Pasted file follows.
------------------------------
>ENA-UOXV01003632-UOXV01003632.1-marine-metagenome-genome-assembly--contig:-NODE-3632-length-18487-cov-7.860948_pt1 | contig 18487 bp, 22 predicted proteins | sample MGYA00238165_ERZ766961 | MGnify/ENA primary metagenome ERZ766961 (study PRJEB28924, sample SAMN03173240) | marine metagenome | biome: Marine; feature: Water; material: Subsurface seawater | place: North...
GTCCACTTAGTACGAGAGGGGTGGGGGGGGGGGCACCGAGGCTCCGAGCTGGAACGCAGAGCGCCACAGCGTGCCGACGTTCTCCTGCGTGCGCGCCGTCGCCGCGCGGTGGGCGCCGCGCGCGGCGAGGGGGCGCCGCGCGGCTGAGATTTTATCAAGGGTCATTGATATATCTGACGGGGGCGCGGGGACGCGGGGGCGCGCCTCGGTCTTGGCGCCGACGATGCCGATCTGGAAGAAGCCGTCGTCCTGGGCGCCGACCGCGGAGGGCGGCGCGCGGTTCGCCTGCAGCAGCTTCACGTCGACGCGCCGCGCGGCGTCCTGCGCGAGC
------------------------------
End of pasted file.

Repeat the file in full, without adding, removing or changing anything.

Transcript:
>ENA-UOXV01003632-UOXV01003632.1-marine-metagenome-genome-assembly--contig:-NODE-3632-length-18487-cov-7.860948_pt1 | contig 18487 bp, 22 predicted proteins | sample MGYA00238165_ERZ766961 | MGnify/ENA primary metagenome ERZ766961 (study PRJEB28924, sample SAMN03173240) | marine metagenome | biome: Marine; feature: Water; material: Subsurface seawater | place: North...
GTCCACTTAGTACGAGAGGGGTGGGGGGGGGGGCACCGAGGCTCCGAGCTGGAACGCAGAGCGCCACAGCGTGCCGACGTTCTCCTGCGTGCGCGCCGTCGCCGCGCGGTGGGCGCCGCGCGCGGCGAGGGGGCGCCGCGCGGCTGAGATTTTATCAAGGGTCATTGATATATCTGACGGGGGCGCGGGGACGCGGGGGCGCGCCTCGGTCTTGGCGCCGACGATGCCGATCTGGAAGAAGCCGTCGTCCTGGGCGCCGACCGCGGAGGGCGGCGCGCGGTTCGCCTGCAGCAGCTTCACGTCGACGCGCCGCGCGGCGTCCTGCGCGAGC